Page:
It is no secret that CDCr’s counterintelligence units have been plotting revenge on the class members of Ashker v. Brown to have us returned to indefinite solitary confinement. Therefore, it is reasonable to conclude that it wasn’t a matter of coincidence, as we embark upon the first anniversary of Brotha Hugo “Yogi Bear” Pinell's assassination, that the media began leaking fraudulent reports to the public generated by IGI, ISU, OCS and the FBI about the BGF plotting to avenge the death of Hugo Pinell.
In what amounts to an improbable plaintiff victory, a federal jury unanimously found several Pelican Bay State Prison guards liable for retaliating against a prisoner in solitary confinement for successfully exercising his first amendment right to file a prior lawsuit against other guards. In the case, I was the prisoner plaintiff alleging that the guard defendants conspired to retaliate and did retaliate against me.
Jesse Perez, a young man buried alive in the Pelican Bay SHU, began advocating for a Prisoner Political Action Committee after the hunger strikes, when attention had turned to legislative action. Now he's suing his jailers for their retaliation, and the judge denied defendants’ summary judgment motion. The trial began Nov. 9 and is expected to continue to Friday, Nov. 20. Pack the courtroom daily (except no court Thursday): Courtroom 4, 17th floor, Federal Building, 450 Golden Gate Ave., San Francisco.
Can you please give me a little space in Bayview, so that I can say gracias – thank you. I’m one of the named plaintiffs in our class action lawsuit, Ashker v. Brown, at Pelican Bay SHU. By now you have all heard that it was settled Sept. 1, 2015. I’m happy for all of us in the SHU. For now we must enjoy this ONE victory of many more to come. It’s just the beginning.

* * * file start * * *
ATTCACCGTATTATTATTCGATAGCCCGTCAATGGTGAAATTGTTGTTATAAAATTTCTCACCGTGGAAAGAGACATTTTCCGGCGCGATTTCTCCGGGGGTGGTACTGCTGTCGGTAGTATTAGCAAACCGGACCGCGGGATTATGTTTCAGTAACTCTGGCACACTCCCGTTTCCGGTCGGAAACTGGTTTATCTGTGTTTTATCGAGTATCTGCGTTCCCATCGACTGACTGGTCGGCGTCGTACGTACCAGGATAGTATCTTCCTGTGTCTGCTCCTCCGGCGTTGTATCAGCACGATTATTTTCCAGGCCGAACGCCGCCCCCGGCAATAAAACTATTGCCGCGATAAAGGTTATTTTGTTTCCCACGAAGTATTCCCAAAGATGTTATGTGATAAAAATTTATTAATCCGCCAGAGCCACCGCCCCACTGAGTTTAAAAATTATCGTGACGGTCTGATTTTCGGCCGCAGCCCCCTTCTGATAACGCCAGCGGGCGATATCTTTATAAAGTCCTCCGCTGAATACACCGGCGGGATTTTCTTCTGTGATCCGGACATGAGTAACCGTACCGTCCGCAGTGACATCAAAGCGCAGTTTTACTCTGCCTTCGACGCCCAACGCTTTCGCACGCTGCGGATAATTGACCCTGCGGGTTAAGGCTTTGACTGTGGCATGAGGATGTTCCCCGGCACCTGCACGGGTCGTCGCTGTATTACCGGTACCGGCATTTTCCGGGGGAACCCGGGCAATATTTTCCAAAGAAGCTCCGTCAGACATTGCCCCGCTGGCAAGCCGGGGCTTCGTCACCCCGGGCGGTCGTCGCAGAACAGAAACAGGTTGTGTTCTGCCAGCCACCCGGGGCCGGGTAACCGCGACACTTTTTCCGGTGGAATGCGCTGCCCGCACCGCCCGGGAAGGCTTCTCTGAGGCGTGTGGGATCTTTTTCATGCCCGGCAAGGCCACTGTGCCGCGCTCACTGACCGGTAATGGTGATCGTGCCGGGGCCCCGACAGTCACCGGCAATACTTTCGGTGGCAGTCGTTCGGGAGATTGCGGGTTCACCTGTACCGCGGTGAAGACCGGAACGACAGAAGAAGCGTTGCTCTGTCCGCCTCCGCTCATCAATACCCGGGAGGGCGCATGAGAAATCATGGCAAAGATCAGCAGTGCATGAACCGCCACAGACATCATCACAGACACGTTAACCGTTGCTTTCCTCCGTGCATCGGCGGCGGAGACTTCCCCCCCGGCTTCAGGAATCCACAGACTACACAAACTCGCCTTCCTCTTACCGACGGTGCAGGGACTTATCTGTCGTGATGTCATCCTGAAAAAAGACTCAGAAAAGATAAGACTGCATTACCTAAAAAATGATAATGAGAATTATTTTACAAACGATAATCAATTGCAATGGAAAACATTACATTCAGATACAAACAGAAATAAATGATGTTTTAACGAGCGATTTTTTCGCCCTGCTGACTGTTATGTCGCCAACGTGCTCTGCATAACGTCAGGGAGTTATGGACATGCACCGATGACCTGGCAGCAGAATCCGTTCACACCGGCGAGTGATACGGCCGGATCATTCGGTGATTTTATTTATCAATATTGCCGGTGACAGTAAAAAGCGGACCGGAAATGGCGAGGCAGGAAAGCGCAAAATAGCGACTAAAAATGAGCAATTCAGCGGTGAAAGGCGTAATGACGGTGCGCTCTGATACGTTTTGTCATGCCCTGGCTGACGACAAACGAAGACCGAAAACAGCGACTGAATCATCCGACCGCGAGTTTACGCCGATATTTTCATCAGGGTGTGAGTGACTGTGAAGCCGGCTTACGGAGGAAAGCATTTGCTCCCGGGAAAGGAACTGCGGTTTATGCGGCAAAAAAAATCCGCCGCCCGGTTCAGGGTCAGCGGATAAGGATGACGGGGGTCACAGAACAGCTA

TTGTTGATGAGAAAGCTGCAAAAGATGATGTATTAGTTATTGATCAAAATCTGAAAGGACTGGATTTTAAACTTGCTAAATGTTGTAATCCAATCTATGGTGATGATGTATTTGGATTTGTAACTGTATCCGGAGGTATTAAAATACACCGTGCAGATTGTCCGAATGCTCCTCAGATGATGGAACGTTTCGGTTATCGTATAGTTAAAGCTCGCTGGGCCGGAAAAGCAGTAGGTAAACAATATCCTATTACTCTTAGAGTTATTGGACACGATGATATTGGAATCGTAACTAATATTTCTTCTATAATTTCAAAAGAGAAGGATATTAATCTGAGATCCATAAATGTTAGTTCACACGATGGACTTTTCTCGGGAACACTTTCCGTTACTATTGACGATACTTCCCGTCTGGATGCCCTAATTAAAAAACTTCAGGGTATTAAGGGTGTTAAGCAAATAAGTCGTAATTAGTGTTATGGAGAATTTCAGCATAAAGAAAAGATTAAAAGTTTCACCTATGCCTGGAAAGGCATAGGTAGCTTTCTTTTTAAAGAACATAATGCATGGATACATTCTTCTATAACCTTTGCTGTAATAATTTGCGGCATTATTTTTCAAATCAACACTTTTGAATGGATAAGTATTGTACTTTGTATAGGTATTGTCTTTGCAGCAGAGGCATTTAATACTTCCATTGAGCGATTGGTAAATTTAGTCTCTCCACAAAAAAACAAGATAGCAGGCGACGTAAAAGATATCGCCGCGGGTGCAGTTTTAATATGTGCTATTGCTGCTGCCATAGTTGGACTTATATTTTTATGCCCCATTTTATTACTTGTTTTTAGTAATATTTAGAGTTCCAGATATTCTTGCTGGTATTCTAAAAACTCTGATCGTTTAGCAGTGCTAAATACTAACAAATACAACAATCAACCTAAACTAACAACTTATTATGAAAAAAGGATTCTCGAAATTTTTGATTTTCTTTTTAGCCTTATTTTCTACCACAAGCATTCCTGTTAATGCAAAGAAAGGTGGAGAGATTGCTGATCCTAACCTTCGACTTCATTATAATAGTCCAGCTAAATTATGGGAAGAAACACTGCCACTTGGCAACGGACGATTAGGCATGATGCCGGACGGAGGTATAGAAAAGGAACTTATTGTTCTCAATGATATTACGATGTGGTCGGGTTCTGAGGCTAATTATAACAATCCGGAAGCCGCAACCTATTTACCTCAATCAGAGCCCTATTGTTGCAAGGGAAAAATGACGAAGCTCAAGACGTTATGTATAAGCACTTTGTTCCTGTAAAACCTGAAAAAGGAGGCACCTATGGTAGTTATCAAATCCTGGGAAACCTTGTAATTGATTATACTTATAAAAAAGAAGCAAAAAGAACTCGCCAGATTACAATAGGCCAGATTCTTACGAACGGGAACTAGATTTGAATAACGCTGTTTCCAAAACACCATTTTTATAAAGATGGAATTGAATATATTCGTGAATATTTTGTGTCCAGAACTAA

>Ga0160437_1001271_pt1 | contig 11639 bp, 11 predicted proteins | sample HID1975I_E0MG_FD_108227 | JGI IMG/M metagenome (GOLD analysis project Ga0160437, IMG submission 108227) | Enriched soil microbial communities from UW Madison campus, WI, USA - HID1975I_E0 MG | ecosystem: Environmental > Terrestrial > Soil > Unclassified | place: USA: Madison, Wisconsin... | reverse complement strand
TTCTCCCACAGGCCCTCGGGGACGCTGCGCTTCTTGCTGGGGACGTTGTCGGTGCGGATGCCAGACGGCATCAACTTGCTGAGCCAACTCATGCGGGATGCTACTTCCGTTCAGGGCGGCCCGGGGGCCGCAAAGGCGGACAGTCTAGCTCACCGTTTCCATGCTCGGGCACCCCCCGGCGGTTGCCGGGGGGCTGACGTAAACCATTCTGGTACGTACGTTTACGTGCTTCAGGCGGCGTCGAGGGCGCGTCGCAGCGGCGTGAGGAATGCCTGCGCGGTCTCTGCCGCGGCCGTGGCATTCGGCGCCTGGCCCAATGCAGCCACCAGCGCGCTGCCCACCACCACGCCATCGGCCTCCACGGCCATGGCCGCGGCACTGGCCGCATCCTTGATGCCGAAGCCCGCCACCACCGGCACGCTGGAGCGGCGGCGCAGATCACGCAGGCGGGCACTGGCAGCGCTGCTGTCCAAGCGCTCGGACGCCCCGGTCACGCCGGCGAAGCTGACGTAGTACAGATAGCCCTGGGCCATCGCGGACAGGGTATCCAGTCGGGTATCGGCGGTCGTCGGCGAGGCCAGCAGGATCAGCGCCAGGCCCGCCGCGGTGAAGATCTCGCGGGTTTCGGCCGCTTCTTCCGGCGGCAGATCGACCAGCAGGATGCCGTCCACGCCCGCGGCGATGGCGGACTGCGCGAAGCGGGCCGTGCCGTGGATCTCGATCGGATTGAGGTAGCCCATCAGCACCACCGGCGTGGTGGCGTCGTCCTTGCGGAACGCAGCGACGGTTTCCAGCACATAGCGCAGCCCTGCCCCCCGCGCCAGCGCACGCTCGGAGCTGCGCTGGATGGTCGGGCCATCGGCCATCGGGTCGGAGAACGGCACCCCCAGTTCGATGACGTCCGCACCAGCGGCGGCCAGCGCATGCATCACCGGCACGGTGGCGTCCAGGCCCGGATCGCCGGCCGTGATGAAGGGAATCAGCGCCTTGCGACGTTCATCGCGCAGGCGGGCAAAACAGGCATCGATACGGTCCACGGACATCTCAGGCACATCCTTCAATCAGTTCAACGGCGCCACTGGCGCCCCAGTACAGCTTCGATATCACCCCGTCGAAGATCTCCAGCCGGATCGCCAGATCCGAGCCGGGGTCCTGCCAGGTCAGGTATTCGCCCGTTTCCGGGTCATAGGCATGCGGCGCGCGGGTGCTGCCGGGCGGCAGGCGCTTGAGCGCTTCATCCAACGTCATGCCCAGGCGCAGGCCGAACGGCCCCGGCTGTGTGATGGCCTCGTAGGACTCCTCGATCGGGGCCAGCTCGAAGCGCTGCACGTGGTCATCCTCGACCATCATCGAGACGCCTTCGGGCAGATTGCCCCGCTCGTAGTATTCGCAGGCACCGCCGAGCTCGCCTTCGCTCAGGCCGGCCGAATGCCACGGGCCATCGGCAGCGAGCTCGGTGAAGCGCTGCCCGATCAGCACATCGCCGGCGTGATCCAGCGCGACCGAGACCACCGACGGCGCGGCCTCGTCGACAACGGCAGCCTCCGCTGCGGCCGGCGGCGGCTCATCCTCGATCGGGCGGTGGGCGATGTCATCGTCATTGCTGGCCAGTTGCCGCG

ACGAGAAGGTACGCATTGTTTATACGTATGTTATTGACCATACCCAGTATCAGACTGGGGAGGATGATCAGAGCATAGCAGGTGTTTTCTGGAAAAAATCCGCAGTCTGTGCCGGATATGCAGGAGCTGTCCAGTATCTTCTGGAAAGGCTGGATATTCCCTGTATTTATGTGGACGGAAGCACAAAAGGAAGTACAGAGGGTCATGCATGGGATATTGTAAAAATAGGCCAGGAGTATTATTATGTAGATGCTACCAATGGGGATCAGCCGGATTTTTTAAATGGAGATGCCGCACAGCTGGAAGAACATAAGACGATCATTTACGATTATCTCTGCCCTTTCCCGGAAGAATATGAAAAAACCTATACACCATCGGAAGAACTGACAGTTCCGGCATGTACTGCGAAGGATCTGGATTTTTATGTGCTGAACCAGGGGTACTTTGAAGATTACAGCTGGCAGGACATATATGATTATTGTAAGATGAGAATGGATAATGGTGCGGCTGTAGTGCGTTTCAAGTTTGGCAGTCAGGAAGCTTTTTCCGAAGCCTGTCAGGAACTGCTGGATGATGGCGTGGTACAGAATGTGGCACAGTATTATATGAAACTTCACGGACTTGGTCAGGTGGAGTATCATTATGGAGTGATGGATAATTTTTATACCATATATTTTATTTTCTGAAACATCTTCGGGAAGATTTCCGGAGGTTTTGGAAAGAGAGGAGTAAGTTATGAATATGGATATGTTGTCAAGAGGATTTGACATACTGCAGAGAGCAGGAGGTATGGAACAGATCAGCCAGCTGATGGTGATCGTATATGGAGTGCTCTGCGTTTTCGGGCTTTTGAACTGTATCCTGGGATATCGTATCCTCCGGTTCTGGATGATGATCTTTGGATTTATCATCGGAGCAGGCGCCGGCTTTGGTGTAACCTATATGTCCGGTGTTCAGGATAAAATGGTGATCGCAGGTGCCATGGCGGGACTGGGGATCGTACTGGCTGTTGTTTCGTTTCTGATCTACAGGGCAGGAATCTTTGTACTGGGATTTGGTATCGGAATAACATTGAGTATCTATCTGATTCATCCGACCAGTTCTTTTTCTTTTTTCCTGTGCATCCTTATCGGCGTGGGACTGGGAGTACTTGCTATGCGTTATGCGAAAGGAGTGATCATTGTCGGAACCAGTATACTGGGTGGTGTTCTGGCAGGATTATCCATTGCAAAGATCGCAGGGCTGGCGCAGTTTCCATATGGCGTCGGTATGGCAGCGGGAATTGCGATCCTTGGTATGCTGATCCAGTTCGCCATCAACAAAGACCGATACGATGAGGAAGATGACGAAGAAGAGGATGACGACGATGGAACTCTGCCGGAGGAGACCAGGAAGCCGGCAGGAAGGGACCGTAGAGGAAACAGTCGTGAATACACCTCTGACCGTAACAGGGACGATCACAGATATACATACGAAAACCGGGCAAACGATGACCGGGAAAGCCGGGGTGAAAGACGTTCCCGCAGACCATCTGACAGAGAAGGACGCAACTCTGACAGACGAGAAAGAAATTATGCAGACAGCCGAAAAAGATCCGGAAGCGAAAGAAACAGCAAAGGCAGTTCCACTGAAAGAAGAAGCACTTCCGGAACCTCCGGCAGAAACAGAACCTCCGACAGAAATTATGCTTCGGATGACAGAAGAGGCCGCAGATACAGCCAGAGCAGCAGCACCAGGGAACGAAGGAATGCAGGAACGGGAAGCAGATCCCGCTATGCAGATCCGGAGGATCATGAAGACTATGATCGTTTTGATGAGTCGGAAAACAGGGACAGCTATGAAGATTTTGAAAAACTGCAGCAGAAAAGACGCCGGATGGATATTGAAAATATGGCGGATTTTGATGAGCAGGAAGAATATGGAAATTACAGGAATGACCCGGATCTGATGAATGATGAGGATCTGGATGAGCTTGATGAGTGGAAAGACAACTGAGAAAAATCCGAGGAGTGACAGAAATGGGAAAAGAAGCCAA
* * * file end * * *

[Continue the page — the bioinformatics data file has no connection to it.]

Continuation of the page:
When Ashker v. Brown (Governor of California) was filed as a class action in 2012, California held thousands of prisoners in solitary confinement, in Security Housing Units (SHU). In September 2015, the case was settled, and far-reaching reforms were ordered. These reforms are expected to dramatically reduce the number of prisoners currently detained in the SHU and limit the way SHU confinement is used going forward.
Today, California prisoners locked in isolation achieved a groundbreaking legal victory in their ongoing struggle against the use of solitary confinement. A settlement was reached in the federal class action suit Ashker v. Brown, originally filed in 2012, effectively ending indefinite long-term solitary confinement and greatly limiting the prison administration’s ability to use the practice, widely seen as a form of torture.
The Webster’s New Universal Unabridged Dictionary defines the word “hostility” as 1) a hostile state, condition or attitude; enmity; antagonism; unfriendliness; 2) a hostile act; 3) Opposition or resistance to an idea, plan project, etc.; 4) acts of warfare; 5) war. So our initial question to the people is: “What does hostility mean to you?”
On May 23, 2015, families and loved ones of people in solitary, community organizations and prisoner-class human rights advocates once again mobilized Statewide Coordinated Actions to End Solitary Confinement (SCATESC) throughout California and in Pennsylvania. Since the actions began on March 23, 2015, over 30 organizations – statewide, nationwide and worldwide – became co-sponsors, 45 endorsed, and the movement keeps growing.
Statewide Coordinated Actions to End Solitary Confinement (SCATESC) began March 23, 2015. Actions were held in California from San Diego to Arcata (Arcata-Eureka, Los Angeles, Oakland, San Diego, San Jose, Santa Cruz) and Philadelphia, Penn. Activists in more locations will be joining in on April 23 and the 23rd of each month. Below is a report from just one locality, Santa Cruz, which took a creative approach.